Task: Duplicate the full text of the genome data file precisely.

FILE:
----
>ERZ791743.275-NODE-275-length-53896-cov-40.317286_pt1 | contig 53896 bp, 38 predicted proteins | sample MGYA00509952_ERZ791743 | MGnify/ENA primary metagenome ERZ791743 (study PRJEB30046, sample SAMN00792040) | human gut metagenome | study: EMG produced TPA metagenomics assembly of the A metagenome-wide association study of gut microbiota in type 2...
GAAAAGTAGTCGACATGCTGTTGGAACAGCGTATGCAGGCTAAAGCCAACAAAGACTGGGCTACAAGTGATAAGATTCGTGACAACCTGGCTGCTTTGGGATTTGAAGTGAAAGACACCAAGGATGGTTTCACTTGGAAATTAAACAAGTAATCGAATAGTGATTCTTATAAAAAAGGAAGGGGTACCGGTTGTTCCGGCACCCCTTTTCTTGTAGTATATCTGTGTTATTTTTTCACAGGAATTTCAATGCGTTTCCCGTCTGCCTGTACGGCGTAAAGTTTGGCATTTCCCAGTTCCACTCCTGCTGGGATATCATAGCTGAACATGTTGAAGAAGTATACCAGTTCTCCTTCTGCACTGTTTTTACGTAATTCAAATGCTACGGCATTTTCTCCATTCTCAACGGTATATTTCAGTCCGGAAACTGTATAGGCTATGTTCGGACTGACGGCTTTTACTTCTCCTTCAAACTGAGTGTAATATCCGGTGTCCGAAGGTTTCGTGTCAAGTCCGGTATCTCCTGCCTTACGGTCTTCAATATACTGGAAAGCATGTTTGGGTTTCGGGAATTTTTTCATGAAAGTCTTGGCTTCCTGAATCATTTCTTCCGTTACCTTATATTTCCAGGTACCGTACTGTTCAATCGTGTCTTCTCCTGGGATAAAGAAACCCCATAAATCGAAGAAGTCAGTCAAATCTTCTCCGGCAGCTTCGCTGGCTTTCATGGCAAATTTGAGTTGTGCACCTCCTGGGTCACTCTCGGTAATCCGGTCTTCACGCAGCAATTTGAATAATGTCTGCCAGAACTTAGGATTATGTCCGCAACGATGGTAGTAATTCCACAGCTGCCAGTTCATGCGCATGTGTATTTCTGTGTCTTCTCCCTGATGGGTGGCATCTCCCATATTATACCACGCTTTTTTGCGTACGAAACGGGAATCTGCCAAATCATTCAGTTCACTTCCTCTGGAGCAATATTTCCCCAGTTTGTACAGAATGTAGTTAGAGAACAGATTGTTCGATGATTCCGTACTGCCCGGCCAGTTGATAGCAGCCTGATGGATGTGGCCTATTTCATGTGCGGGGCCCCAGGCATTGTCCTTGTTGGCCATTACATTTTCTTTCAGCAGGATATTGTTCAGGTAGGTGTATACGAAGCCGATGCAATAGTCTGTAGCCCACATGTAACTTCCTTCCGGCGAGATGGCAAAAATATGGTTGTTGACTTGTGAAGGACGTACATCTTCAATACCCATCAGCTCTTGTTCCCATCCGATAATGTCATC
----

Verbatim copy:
>ERZ791743.275-NODE-275-length-53896-cov-40.317286_pt1 | contig 53896 bp, 38 predicted proteins | sample MGYA00509952_ERZ791743 | MGnify/ENA primary metagenome ERZ791743 (study PRJEB30046, sample SAMN00792040) | human gut metagenome | study: EMG produced TPA metagenomics assembly of the A metagenome-wide association study of gut microbiota in type 2...
GAAAAGTAGTCGACATGCTGTTGGAACAGCGTATGCAGGCTAAAGCCAACAAAGACTGGGCTACAAGTGATAAGATTCGTGACAACCTGGCTGCTTTGGGATTTGAAGTGAAAGACACCAAGGATGGTTTCACTTGGAAATTAAACAAGTAATCGAATAGTGATTCTTATAAAAAAGGAAGGGGTACCGGTTGTTCCGGCACCCCTTTTCTTGTAGTATATCTGTGTTATTTTTTCACAGGAATTTCAATGCGTTTCCCGTCTGCCTGTACGGCGTAAAGTTTGGCATTTCCCAGTTCCACTCCTGCTGGGATATCATAGCTGAACATGTTGAAGAAGTATACCAGTTCTCCTTCTGCACTGTTTTTACGTAATTCAAATGCTACGGCATTTTCTCCATTCTCAACGGTATATTTCAGTCCGGAAACTGTATAGGCTATGTTCGGACTGACGGCTTTTACTTCTCCTTCAAACTGAGTGTAATATCCGGTGTCCGAAGGTTTCGTGTCAAGTCCGGTATCTCCTGCCTTACGGTCTTCAATATACTGGAAAGCATGTTTGGGTTTCGGGAATTTTTTCATGAAAGTCTTGGCTTCCTGAATCATTTCTTCCGTTACCTTATATTTCCAGGTACCGTACTGTTCAATCGTGTCTTCTCCTGGGATAAAGAAACCCCATAAATCGAAGAAGTCAGTCAAATCTTCTCCGGCAGCTTCGCTGGCTTTCATGGCAAATTTGAGTTGTGCACCTCCTGGGTCACTCTCGGTAATCCGGTCTTCACGCAGCAATTTGAATAATGTCTGCCAGAACTTAGGATTATGTCCGCAACGATGGTAGTAATTCCACAGCTGCCAGTTCATGCGCATGTGTATTTCTGTGTCTTCTCCCTGATGGGTGGCATCTCCCATATTATACCACGCTTTTTTGCGTACGAAACGGGAATCTGCCAAATCATTCAGTTCACTTCCTCTGGAGCAATATTTCCCCAGTTTGTACAGAATGTAGTTAGAGAACAGATTGTTCGATGATTCCGTACTGCCCGGCCAGTTGATAGCAGCCTGATGGATGTGGCCTATTTCATGTGCGGGGCCCCAGGCATTGTCCTTGTTGGCCATTACATTTTCTTTCAGCAGGATATTGTTCAGGTAGGTGTATACGAAGCCGATGCAATAGTCTGTAGCCCACATGTAACTTCCTTCCGGCGAGATGGCAAAAATATGGTTGTTGACTTGTGAAGGACGTACATCTTCAATACCCATCAGCTCTTGTTCCCATCCGATAATGTCATC